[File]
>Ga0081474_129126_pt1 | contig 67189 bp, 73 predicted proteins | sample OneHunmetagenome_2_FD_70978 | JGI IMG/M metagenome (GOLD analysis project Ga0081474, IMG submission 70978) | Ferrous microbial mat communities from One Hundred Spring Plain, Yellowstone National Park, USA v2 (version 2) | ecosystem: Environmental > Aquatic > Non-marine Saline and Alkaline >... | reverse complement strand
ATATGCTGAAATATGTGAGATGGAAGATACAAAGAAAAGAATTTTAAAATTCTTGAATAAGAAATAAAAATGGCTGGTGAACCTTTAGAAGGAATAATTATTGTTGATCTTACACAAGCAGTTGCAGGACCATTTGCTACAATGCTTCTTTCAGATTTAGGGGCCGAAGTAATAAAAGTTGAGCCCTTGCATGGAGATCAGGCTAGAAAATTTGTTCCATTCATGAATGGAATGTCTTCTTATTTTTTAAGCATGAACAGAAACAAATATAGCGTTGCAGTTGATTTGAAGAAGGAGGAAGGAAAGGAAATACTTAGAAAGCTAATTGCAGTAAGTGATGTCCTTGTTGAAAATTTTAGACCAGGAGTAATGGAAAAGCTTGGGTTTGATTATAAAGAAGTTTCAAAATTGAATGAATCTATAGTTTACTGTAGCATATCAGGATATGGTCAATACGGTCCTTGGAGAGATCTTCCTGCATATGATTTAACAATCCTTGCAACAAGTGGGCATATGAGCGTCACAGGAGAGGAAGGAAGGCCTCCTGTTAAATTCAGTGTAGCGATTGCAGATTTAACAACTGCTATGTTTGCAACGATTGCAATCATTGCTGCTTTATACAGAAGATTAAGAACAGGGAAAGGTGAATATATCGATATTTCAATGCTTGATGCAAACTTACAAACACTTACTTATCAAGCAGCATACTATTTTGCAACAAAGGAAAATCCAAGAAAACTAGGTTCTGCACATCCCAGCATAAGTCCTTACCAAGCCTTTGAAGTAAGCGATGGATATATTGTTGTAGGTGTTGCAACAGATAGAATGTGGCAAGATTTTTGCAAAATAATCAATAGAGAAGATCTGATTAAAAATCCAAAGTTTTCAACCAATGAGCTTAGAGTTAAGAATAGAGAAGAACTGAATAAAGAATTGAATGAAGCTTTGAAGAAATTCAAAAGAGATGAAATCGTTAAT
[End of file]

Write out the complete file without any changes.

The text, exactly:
>Ga0081474_129126_pt1 | contig 67189 bp, 73 predicted proteins | sample OneHunmetagenome_2_FD_70978 | JGI IMG/M metagenome (GOLD analysis project Ga0081474, IMG submission 70978) | Ferrous microbial mat communities from One Hundred Spring Plain, Yellowstone National Park, USA v2 (version 2) | ecosystem: Environmental > Aquatic > Non-marine Saline and Alkaline >... | reverse complement strand
ATATGCTGAAATATGTGAGATGGAAGATACAAAGAAAAGAATTTTAAAATTCTTGAATAAGAAATAAAAATGGCTGGTGAACCTTTAGAAGGAATAATTATTGTTGATCTTACACAAGCAGTTGCAGGACCATTTGCTACAATGCTTCTTTCAGATTTAGGGGCCGAAGTAATAAAAGTTGAGCCCTTGCATGGAGATCAGGCTAGAAAATTTGTTCCATTCATGAATGGAATGTCTTCTTATTTTTTAAGCATGAACAGAAACAAATATAGCGTTGCAGTTGATTTGAAGAAGGAGGAAGGAAAGGAAATACTTAGAAAGCTAATTGCAGTAAGTGATGTCCTTGTTGAAAATTTTAGACCAGGAGTAATGGAAAAGCTTGGGTTTGATTATAAAGAAGTTTCAAAATTGAATGAATCTATAGTTTACTGTAGCATATCAGGATATGGTCAATACGGTCCTTGGAGAGATCTTCCTGCATATGATTTAACAATCCTTGCAACAAGTGGGCATATGAGCGTCACAGGAGAGGAAGGAAGGCCTCCTGTTAAATTCAGTGTAGCGATTGCAGATTTAACAACTGCTATGTTTGCAACGATTGCAATCATTGCTGCTTTATACAGAAGATTAAGAACAGGGAAAGGTGAATATATCGATATTTCAATGCTTGATGCAAACTTACAAACACTTACTTATCAAGCAGCATACTATTTTGCAACAAAGGAAAATCCAAGAAAACTAGGTTCTGCACATCCCAGCATAAGTCCTTACCAAGCCTTTGAAGTAAGCGATGGATATATTGTTGTAGGTGTTGCAACAGATAGAATGTGGCAAGATTTTTGCAAAATAATCAATAGAGAAGATCTGATTAAAAATCCAAAGTTTTCAACCAATGAGCTTAGAGTTAAGAATAGAGAAGAACTGAATAAAGAATTGAATGAAGCTTTGAAGAAATTCAAAAGAGATGAAATCGTTAAT